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John Arnold, a former energy trader and hedge fund manager, is putting up millions of dollars to fight the pharmaceutical industry over drug prices, the Wall Street Journal reports.

By the numbers: Arnold has given $19 million to ICER, the independent organization that studies whether drugs are worth what they cost.

  • Arnold and his wife have pledged another $5.7 million to I-MAK, an organization that challenges patents of brand name drugs.
  • Another $1 million went to Civica Rx, the drugmaker founded by a consortium of hospitals to produce generic drugs.
  • Arnold's foundation also funds the advocacy group Patients for Affordable Drugs, which has taken on industry allies from both political parties.

Why it matters: The pharmaceutical industry is so powerful and has remained free from political intervention for so long, in part because it's enormously well-funded — both in its direct lobbying and in its advocacy work.

  • No one person is likely to outmatch the entire drug industry, but Arnold's foundation controls assets of more than $2 billion, per WSJ. That's more than the Red Cross — and enough to provide a credible counterweight to pharma.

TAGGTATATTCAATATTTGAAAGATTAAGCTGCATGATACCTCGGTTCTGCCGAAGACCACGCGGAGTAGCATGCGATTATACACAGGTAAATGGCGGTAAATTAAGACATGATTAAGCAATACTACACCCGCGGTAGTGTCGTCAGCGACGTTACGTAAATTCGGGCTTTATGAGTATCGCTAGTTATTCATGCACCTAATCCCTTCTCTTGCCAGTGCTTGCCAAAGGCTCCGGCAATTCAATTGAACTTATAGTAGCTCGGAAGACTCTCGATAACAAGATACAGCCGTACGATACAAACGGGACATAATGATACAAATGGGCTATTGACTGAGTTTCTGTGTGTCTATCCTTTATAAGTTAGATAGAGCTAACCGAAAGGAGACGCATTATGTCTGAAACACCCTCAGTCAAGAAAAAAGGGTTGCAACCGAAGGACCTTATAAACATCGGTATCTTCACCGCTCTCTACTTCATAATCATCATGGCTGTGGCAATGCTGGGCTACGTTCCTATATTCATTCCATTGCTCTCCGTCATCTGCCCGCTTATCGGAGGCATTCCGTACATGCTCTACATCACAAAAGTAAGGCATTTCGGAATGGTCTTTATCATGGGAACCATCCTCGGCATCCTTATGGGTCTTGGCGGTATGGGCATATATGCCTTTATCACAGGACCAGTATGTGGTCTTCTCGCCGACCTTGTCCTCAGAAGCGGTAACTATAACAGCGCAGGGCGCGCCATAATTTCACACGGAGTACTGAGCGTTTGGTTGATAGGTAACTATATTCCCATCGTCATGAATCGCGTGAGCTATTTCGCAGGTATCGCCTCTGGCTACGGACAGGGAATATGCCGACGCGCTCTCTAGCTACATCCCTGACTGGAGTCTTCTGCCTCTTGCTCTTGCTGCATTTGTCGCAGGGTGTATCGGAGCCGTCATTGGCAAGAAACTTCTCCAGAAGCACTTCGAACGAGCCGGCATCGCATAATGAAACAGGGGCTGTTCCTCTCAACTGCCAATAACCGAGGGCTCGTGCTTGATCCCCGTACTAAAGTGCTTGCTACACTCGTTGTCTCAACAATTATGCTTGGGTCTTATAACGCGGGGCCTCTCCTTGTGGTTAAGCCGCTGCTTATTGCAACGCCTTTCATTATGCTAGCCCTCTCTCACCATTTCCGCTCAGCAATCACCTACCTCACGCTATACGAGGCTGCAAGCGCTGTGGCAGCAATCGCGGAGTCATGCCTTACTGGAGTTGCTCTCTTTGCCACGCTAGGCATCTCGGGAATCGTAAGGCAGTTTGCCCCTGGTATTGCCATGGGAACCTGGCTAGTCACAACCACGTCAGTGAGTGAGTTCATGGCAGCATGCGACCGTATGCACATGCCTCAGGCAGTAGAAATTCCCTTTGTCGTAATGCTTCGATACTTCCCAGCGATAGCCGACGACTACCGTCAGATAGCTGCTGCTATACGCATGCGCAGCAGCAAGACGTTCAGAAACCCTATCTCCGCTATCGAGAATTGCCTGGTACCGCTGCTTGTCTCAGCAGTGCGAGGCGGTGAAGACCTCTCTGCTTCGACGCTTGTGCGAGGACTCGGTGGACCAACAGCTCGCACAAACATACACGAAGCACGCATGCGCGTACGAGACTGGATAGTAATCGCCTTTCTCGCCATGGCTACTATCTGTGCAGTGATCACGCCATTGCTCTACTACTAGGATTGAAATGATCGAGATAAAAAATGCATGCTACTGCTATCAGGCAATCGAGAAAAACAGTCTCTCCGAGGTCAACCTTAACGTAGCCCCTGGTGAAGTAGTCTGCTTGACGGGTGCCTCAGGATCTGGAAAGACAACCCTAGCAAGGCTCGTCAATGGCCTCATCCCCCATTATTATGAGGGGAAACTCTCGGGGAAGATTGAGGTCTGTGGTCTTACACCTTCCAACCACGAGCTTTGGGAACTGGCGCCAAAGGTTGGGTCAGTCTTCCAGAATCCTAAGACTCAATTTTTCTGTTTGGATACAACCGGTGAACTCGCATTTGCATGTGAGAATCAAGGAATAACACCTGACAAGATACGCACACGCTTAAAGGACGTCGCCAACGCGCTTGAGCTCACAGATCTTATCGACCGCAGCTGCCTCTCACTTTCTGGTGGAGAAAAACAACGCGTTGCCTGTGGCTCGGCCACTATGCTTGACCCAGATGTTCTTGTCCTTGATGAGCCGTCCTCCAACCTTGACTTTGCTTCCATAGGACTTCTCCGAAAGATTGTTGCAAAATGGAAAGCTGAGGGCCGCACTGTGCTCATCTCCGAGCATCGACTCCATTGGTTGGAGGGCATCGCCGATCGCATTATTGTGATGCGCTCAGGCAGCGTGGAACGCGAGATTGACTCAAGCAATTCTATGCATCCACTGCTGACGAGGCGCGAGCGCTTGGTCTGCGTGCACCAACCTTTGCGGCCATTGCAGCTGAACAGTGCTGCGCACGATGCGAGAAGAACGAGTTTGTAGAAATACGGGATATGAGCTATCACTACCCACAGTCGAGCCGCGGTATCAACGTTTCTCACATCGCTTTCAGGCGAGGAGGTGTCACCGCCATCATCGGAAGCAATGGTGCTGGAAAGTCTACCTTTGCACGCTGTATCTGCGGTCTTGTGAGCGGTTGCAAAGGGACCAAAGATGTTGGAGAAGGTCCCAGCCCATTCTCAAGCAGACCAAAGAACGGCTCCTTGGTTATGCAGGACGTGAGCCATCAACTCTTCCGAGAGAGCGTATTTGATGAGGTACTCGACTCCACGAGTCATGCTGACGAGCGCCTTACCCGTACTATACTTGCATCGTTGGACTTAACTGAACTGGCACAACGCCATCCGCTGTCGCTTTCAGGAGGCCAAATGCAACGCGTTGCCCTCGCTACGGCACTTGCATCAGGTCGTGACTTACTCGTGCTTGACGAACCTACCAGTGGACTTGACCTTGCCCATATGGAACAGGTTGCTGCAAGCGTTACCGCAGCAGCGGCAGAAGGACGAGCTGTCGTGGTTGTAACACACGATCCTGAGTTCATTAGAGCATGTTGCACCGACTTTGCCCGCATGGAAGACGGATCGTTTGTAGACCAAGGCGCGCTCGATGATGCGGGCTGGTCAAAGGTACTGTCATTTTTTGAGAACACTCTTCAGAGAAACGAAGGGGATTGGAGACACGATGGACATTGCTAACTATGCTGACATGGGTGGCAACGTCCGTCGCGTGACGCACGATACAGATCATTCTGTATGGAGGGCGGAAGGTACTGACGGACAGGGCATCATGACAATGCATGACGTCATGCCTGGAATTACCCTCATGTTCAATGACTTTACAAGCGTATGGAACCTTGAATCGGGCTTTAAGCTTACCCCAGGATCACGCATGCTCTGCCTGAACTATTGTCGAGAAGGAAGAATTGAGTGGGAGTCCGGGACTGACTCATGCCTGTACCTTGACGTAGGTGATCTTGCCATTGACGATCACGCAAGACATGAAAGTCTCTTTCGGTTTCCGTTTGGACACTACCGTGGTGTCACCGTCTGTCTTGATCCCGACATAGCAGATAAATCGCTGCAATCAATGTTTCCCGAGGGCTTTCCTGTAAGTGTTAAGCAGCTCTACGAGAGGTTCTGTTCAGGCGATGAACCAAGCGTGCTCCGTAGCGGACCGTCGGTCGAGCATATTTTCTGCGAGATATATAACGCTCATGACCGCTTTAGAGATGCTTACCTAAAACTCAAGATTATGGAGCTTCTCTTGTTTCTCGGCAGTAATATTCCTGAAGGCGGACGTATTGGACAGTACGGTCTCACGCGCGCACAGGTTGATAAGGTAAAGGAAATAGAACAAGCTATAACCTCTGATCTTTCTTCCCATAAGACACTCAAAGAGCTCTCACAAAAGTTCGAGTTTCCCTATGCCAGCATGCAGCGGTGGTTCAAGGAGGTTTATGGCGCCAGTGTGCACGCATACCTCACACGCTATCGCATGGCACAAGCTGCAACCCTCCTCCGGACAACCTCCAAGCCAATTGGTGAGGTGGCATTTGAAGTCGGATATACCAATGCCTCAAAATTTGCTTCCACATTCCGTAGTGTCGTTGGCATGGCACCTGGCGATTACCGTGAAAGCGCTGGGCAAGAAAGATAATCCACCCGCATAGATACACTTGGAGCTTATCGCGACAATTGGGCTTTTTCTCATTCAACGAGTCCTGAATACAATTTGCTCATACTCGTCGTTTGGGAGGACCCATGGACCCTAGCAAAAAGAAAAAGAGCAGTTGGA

Go deeper

In photos: D.C. and U.S. states on alert for pre-inauguration violence

National Guard troops stand behind security fencing with the dome of the U.S. Capitol Building behind them, on Jan. 16. Photo: Kent Nishimura / Los Angeles Times via Getty Images

Security has been stepped up in Washington, D.C., and state capitols across the U.S. as authorities brace for potential violence this weekend.

Driving the news: Following the Jan. 6 insurrection at the U.S. Capitol by some supporters of President Trump, the FBI has said there could be armed protests in D.C. and in all 50 state capitols in the run-up to President-elect Joe Biden's inauguration Wednesday.

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Rep. Lou Correa tests positive for COVID-19

Lou Correa. Photo: Tom Williams/CQ-Roll Call, Inc via Getty Images

Rep. Lou Correa (D-Calif.) announced on Saturday that he has tested positive for the coronavirus.

Why it matters: Correa is the latest Democratic lawmaker to share his positive test results after last week's deadly Capitol riot. Correa did not shelter in the designated safe zone with his congressional colleagues during the siege, per a spokesperson, instead staying outside to help Capitol Police.

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